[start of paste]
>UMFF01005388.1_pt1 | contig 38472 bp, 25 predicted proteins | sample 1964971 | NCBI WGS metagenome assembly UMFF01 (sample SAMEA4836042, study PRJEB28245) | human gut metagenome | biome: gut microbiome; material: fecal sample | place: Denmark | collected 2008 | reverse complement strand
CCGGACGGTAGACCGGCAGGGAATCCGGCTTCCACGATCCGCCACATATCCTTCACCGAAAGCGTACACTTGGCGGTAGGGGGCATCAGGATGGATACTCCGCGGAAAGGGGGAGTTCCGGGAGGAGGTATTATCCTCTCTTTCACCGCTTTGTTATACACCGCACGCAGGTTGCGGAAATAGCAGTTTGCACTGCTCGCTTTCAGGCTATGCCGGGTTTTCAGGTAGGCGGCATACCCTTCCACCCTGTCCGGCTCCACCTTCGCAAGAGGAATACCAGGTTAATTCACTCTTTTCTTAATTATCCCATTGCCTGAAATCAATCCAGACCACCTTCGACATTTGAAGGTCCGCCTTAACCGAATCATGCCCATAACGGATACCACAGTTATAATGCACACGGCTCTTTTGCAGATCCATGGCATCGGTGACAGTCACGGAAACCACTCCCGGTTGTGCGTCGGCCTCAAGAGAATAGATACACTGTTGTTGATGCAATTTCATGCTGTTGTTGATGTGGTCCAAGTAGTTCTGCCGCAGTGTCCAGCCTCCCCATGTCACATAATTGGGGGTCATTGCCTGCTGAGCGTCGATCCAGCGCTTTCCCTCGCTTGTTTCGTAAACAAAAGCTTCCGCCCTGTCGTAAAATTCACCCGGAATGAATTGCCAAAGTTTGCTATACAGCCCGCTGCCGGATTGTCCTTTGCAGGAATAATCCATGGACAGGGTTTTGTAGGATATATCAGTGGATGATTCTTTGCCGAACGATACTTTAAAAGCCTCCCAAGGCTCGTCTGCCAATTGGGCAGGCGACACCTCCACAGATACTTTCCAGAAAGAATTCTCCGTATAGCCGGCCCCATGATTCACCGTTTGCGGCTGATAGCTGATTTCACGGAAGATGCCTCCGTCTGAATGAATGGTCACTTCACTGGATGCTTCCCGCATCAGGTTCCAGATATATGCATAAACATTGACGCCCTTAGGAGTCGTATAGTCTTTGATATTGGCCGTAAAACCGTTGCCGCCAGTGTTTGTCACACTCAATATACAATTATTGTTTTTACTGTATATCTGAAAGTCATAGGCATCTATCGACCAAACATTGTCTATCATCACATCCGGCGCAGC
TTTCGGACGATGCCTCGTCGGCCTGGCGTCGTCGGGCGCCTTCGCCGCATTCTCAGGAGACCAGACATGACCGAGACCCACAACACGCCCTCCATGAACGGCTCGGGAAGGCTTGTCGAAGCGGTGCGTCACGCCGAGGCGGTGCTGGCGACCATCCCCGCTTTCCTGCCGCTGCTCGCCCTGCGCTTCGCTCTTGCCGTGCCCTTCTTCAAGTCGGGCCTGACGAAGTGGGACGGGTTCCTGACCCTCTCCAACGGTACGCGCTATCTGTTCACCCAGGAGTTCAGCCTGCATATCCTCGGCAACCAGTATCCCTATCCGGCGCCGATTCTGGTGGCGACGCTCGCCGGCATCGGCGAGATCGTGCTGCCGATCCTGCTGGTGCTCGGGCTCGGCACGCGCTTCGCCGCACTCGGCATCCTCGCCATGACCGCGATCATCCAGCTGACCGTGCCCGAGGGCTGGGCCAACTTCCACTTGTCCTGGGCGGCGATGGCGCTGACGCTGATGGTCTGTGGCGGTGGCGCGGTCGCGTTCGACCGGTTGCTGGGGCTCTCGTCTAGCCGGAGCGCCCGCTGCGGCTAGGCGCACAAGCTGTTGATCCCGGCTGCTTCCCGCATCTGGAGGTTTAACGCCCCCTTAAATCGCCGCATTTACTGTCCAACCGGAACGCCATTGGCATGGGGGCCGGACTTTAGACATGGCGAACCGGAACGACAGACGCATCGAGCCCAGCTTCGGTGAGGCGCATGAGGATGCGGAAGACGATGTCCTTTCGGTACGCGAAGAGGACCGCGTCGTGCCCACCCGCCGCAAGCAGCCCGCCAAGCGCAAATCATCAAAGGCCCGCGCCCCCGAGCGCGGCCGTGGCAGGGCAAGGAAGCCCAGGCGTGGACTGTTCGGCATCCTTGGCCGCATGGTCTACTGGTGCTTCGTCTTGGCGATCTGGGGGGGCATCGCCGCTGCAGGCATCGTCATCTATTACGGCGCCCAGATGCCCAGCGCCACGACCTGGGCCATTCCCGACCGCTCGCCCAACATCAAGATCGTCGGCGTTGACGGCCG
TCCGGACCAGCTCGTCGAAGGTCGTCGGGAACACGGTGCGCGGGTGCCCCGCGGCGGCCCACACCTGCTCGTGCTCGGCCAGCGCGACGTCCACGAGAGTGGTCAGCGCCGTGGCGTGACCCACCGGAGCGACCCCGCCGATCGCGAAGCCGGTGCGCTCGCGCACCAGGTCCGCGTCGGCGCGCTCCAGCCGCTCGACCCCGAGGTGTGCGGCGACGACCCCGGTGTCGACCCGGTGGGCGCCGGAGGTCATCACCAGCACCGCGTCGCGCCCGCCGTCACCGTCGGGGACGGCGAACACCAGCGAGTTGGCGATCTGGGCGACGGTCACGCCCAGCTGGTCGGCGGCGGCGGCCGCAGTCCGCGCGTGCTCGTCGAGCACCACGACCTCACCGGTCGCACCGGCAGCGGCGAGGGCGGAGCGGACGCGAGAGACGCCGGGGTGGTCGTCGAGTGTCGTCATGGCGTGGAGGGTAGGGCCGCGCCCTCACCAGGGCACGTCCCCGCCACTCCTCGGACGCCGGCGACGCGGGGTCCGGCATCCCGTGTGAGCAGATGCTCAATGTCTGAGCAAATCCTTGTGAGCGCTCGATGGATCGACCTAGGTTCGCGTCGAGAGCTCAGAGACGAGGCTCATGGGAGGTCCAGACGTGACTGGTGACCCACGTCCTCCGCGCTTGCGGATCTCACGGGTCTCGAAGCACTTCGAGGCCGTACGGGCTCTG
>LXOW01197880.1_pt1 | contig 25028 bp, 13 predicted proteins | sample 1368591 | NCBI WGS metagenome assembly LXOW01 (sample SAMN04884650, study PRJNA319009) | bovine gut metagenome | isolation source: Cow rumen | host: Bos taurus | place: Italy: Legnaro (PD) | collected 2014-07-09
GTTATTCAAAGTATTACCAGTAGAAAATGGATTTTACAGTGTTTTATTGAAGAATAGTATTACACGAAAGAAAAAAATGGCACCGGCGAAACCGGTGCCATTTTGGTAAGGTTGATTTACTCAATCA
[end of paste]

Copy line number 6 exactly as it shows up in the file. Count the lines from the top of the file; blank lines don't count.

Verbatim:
GTTATTCAAAGTATTACCAGTAGAAAATGGATTTTACAGTGTTTTATTGAAGAATAGTATTACACGAAAGAAAAAAATGGCACCGGCGAAACCGGTGCCATTTTGGTAAGGTTGATTTACTCAATCA